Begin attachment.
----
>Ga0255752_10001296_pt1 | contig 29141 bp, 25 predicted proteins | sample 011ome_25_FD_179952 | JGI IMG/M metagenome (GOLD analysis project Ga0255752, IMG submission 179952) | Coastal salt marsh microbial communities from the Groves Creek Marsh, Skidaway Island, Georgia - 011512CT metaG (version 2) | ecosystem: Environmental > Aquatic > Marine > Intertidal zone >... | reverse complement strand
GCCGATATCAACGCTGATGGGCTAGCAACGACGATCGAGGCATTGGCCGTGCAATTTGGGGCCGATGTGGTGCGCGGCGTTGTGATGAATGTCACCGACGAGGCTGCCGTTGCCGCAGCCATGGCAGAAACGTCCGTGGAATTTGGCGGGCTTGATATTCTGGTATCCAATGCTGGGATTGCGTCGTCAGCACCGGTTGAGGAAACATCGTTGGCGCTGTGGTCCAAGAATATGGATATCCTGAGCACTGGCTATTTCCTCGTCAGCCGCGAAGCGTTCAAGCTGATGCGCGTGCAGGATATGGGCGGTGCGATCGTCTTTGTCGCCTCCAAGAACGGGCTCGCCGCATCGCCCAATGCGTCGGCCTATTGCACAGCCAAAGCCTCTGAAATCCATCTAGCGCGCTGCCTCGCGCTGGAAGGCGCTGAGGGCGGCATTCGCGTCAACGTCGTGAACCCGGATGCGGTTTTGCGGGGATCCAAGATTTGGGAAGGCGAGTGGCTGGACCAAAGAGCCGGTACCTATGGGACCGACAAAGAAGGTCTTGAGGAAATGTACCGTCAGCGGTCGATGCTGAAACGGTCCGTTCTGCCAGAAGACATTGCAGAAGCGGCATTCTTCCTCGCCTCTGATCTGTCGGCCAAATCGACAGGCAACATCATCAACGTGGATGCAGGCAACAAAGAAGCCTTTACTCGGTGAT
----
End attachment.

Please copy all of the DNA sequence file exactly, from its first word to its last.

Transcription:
>Ga0255752_10001296_pt1 | contig 29141 bp, 25 predicted proteins | sample 011ome_25_FD_179952 | JGI IMG/M metagenome (GOLD analysis project Ga0255752, IMG submission 179952) | Coastal salt marsh microbial communities from the Groves Creek Marsh, Skidaway Island, Georgia - 011512CT metaG (version 2) | ecosystem: Environmental > Aquatic > Marine > Intertidal zone >... | reverse complement strand
GCCGATATCAACGCTGATGGGCTAGCAACGACGATCGAGGCATTGGCCGTGCAATTTGGGGCCGATGTGGTGCGCGGCGTTGTGATGAATGTCACCGACGAGGCTGCCGTTGCCGCAGCCATGGCAGAAACGTCCGTGGAATTTGGCGGGCTTGATATTCTGGTATCCAATGCTGGGATTGCGTCGTCAGCACCGGTTGAGGAAACATCGTTGGCGCTGTGGTCCAAGAATATGGATATCCTGAGCACTGGCTATTTCCTCGTCAGCCGCGAAGCGTTCAAGCTGATGCGCGTGCAGGATATGGGCGGTGCGATCGTCTTTGTCGCCTCCAAGAACGGGCTCGCCGCATCGCCCAATGCGTCGGCCTATTGCACAGCCAAAGCCTCTGAAATCCATCTAGCGCGCTGCCTCGCGCTGGAAGGCGCTGAGGGCGGCATTCGCGTCAACGTCGTGAACCCGGATGCGGTTTTGCGGGGATCCAAGATTTGGGAAGGCGAGTGGCTGGACCAAAGAGCCGGTACCTATGGGACCGACAAAGAAGGTCTTGAGGAAATGTACCGTCAGCGGTCGATGCTGAAACGGTCCGTTCTGCCAGAAGACATTGCAGAAGCGGCATTCTTCCTCGCCTCTGATCTGTCGGCCAAATCGACAGGCAACATCATCAACGTGGATGCAGGCAACAAAGAAGCCTTTACTCGGTGAT